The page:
Mi-yeong’s rage and resentment are to have tragic, unforeseen consequences, threatening to deliver everything she’d dreamed of but at a terrible price. Han-na faces a similar dilemma as she finds herself staring at the list of 17 people in the queue in front of her and silently hoping some of them get hit by busses. The tense atmosphere at home only adds to Han-na’s stress levels as Beom-goo’s increasing impotence finds him playing father of the house like never before and deliberately undermining her sense of self esteem by repeatedly bringing up her failure to get into college. Unlike either of her parents, Han-na does at least have a positive influence in her life in the form of friend Yoo-gyeong (Lee Sang-hee), whom both her parents disapprove of because of her deliberate choice to live outside the mainstream.

Yoo-gyeong, though only in her early ‘20s, owns her own store selling leather bracelets and uses the proceeds to fund her free spirited lifestyle of taking off backpacking across whichever land takes her fancy. When Han-na says she wishes she could live like Yoo-gyeong, Yoo-gyeong bristles, insisting that she’d support whichever decision Han-na makes but that she ought to live her own life the way she wants rather than emulating someone else. Also, by way of an aside, she points out that people seem to assume she does exactly as she pleases but that’s not quite the case. In fact, it may be that Yoo-gyeong is, in a sense, forced to live a life outside of the mainstream simply by virtue of who she is and that her frequent flights to pastures new are a kind of escape or of running away from various social pressures at home.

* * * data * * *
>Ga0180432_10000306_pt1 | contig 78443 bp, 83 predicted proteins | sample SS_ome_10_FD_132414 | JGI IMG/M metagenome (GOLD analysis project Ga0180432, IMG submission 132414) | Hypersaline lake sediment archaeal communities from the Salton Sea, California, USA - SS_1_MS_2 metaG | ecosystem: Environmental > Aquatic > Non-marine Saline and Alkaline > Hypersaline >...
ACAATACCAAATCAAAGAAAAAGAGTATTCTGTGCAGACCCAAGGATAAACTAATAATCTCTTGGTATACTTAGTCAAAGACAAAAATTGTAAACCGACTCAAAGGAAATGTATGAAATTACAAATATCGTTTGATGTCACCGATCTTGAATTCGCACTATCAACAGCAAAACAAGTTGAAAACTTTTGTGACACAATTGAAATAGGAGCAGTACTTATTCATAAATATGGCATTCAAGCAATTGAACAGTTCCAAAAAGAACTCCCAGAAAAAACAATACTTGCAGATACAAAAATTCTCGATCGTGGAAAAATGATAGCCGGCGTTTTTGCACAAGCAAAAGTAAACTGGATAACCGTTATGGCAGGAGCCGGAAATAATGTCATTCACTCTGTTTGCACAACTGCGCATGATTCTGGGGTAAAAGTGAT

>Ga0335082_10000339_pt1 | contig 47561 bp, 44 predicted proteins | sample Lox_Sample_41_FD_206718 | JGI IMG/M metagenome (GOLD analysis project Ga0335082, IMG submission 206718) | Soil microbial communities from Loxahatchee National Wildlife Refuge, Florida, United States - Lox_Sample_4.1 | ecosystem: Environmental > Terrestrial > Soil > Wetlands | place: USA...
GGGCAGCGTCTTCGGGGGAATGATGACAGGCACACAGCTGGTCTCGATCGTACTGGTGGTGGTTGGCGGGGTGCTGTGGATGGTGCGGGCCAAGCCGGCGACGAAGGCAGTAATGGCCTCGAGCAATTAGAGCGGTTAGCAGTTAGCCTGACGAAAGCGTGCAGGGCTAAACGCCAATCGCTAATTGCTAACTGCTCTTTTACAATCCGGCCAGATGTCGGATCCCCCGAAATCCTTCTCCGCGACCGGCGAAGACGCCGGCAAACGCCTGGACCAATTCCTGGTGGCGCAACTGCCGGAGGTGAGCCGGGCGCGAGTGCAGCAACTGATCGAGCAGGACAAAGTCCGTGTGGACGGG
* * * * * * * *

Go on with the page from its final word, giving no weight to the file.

Irrespective of whether or not they get what they thought it was they wanted, each is forced to reassess their way of living, realising that their relentless pursuit of material gain and the socially accepted definition of success has only made them miserable. Rather than continuing down the road to ruin, the Parks decide to choose happiness by simply dropping out, resetting their lives with the intention of doing what it is they want to do rather than what it is they think they’re supposed to. Waking up from a conformist delusion reawakens the freedom to embrace individual desires but it also restores the family to its previously happy state, released from the strain of modern life in favour of simpler, more essential pleasures.


Screened at the London Korean Film Festival 2017.

Original trailer (select English subtitles from captions menu)

The Chaser (추격자, Na Hong-jin, 2008)